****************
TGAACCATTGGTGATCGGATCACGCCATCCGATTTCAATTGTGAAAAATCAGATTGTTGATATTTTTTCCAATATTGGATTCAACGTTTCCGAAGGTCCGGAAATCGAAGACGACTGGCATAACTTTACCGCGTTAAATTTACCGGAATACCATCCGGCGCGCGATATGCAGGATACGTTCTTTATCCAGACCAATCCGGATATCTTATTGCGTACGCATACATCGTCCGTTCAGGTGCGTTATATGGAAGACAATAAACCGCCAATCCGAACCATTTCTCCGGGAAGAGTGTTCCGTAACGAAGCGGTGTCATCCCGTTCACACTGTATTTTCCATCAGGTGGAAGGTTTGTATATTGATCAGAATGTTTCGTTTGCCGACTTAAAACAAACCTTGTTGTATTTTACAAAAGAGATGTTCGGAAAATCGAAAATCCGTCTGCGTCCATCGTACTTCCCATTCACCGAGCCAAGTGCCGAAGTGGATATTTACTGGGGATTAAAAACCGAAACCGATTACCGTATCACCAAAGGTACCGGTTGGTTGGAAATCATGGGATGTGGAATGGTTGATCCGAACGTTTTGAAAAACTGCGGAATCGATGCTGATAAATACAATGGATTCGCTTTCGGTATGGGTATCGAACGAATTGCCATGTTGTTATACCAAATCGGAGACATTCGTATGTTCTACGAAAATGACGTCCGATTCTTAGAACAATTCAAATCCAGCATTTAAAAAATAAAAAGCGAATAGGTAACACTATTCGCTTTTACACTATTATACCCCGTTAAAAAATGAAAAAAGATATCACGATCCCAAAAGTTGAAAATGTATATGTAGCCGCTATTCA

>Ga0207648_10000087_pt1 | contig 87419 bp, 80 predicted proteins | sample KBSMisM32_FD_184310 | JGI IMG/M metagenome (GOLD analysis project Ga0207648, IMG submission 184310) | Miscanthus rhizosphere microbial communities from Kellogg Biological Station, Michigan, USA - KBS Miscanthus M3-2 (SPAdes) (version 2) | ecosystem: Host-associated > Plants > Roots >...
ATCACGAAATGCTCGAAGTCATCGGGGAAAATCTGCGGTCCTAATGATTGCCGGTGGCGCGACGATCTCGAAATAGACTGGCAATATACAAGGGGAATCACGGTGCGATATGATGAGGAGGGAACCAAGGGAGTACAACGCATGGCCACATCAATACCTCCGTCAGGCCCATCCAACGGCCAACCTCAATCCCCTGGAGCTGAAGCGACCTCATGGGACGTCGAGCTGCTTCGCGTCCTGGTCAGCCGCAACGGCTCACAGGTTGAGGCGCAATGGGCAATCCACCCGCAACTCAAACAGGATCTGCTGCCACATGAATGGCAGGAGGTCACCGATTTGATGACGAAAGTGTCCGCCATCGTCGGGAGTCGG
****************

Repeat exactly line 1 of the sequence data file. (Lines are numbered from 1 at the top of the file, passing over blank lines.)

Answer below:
TGAACCATTGGTGATCGGATCACGCCATCCGATTTCAATTGTGAAAAATCAGATTGTTGATATTTTTTCCAATATTGGATTCAACGTTTCCGAAGGTCCGGAAATCGAAGACGACTGGCATAACTTTACCGCGTTAAATTTACCGGAATACCATCCGGCGCGCGATATGCAGGATACGTTCTTTATCCAGACCAATCCGGATATCTTATTGCGTACGCATACATCGTCCGTTCAGGTGCGTTATATGGAAGACAATAAACCGCCAATCCGAACCATTTCTCCGGGAAGAGTGTTCCGTAACGAAGCGGTGTCATCCCGTTCACACTGTATTTTCCATCAGGTGGAAGGTTTGTATATTGATCAGAATGTTTCGTTTGCCGACTTAAAACAAACCTTGTTGTATTTTACAAAAGAGATGTTCGGAAAATCGAAAATCCGTCTGCGTCCATCGTACTTCCCATTCACCGAGCCAAGTGCCGAAGTGGATATTTACTGGGGATTAAAAACCGAAACCGATTACCGTATCACCAAAGGTACCGGTTGGTTGGAAATCATGGGATGTGGAATGGTTGATCCGAACGTTTTGAAAAACTGCGGAATCGATGCTGATAAATACAATGGATTCGCTTTCGGTATGGGTATCGAACGAATTGCCATGTTGTTATACCAAATCGGAGACATTCGTATGTTCTACGAAAATGACGTCCGATTCTTAGAACAATTCAAATCCAGCATTTAAAAAATAAAAAGCGAATAGGTAACACTATTCGCTTTTACACTATTATACCCCGTTAAAAAATGAAAAAAGATATCACGATCCCAAAAGTTGAAAATGTATATGTAGCCGCTATTCA